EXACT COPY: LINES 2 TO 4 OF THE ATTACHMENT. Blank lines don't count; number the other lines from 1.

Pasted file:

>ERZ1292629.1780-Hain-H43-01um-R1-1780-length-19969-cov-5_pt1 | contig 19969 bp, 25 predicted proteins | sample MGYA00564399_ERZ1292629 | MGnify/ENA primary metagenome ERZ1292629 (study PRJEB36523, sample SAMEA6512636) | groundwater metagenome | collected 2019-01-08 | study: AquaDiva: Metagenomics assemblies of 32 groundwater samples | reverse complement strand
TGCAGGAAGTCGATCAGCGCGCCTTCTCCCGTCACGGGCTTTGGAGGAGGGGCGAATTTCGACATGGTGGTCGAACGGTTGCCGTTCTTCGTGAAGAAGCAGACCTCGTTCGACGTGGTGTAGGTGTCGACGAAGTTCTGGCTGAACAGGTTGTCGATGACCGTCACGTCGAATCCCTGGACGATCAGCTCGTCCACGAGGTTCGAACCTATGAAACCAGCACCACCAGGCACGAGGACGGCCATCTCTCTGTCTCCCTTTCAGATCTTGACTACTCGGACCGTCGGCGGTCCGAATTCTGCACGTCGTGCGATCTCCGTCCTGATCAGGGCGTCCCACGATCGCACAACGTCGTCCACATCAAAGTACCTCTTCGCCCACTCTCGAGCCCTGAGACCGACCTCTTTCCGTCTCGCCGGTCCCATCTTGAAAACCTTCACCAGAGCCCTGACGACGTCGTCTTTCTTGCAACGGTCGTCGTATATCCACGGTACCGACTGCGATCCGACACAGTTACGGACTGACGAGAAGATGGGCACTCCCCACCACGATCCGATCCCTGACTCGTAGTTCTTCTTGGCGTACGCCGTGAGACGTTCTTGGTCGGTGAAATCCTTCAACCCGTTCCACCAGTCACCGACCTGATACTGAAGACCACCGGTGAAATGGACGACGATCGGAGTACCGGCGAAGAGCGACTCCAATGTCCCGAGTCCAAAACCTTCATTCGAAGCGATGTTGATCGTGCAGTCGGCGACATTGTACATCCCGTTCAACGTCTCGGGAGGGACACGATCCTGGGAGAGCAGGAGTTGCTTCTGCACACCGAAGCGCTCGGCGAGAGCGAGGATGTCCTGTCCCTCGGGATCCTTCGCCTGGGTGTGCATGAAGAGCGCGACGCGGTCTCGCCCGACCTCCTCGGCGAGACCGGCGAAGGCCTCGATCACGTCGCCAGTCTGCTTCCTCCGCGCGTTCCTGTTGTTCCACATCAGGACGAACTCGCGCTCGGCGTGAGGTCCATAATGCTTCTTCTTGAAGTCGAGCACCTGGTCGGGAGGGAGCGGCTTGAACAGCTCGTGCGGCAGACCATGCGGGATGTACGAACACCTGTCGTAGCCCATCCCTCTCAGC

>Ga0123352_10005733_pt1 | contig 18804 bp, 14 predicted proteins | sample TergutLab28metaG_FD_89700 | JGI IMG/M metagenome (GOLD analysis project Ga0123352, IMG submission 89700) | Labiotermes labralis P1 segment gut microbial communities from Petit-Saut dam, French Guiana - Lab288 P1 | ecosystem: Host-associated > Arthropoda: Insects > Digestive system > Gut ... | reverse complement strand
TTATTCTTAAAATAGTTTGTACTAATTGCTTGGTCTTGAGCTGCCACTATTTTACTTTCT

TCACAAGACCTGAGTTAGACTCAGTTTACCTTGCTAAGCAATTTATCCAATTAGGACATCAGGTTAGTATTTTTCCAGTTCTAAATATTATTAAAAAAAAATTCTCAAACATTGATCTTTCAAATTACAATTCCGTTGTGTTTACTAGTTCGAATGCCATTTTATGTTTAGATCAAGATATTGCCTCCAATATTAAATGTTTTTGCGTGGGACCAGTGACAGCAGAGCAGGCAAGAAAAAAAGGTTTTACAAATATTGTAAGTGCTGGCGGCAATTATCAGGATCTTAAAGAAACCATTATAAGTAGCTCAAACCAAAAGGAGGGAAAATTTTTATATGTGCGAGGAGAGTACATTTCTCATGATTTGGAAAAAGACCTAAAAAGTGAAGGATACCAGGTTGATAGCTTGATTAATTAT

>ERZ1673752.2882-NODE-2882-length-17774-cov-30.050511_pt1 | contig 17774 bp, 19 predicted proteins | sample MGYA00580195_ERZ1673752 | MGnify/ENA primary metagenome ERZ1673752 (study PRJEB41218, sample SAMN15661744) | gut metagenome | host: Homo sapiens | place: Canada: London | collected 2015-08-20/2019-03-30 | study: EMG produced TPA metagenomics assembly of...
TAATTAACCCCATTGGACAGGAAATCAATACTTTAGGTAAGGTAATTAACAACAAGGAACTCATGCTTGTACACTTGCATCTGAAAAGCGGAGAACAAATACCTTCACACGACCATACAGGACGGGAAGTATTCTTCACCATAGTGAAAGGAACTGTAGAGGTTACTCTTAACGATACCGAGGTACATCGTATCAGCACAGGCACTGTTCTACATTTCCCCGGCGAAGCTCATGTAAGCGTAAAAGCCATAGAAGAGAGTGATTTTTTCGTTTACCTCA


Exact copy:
TGCAGGAAGTCGATCAGCGCGCCTTCTCCCGTCACGGGCTTTGGAGGAGGGGCGAATTTCGACATGGTGGTCGAACGGTTGCCGTTCTTCGTGAAGAAGCAGACCTCGTTCGACGTGGTGTAGGTGTCGACGAAGTTCTGGCTGAACAGGTTGTCGATGACCGTCACGTCGAATCCCTGGACGATCAGCTCGTCCACGAGGTTCGAACCTATGAAACCAGCACCACCAGGCACGAGGACGGCCATCTCTCTGTCTCCCTTTCAGATCTTGACTACTCGGACCGTCGGCGGTCCGAATTCTGCACGTCGTGCGATCTCCGTCCTGATCAGGGCGTCCCACGATCGCACAACGTCGTCCACATCAAAGTACCTCTTCGCCCACTCTCGAGCCCTGAGACCGACCTCTTTCCGTCTCGCCGGTCCCATCTTGAAAACCTTCACCAGAGCCCTGACGACGTCGTCTTTCTTGCAACGGTCGTCGTATATCCACGGTACCGACTGCGATCCGACACAGTTACGGACTGACGAGAAGATGGGCACTCCCCACCACGATCCGATCCCTGACTCGTAGTTCTTCTTGGCGTACGCCGTGAGACGTTCTTGGTCGGTGAAATCCTTCAACCCGTTCCACCAGTCACCGACCTGATACTGAAGACCACCGGTGAAATGGACGACGATCGGAGTACCGGCGAAGAGCGACTCCAATGTCCCGAGTCCAAAACCTTCATTCGAAGCGATGTTGATCGTGCAGTCGGCGACATTGTACATCCCGTTCAACGTCTCGGGAGGGACACGATCCTGGGAGAGCAGGAGTTGCTTCTGCACACCGAAGCGCTCGGCGAGAGCGAGGATGTCCTGTCCCTCGGGATCCTTCGCCTGGGTGTGCATGAAGAGCGCGACGCGGTCTCGCCCGACCTCCTCGGCGAGACCGGCGAAGGCCTCGATCACGTCGCCAGTCTGCTTCCTCCGCGCGTTCCTGTTGTTCCACATCAGGACGAACTCGCGCTCGGCGTGAGGTCCATAATGCTTCTTCTTGAAGTCGAGCACCTGGTCGGGAGGGAGCGGCTTGAACAGCTCGTGCGGCAGACCATGCGGGATGTACGAACACCTGTCGTAGCCCATCCCTCTCAGC

>Ga0123352_10005733_pt1 | contig 18804 bp, 14 predicted proteins | sample TergutLab28metaG_FD_89700 | JGI IMG/M metagenome (GOLD analysis project Ga0123352, IMG submission 89700) | Labiotermes labralis P1 segment gut microbial communities from Petit-Saut dam, French Guiana - Lab288 P1 | ecosystem: Host-associated > Arthropoda: Insects > Digestive system > Gut ... | reverse complement strand
TTATTCTTAAAATAGTTTGTACTAATTGCTTGGTCTTGAGCTGCCACTATTTTACTTTCT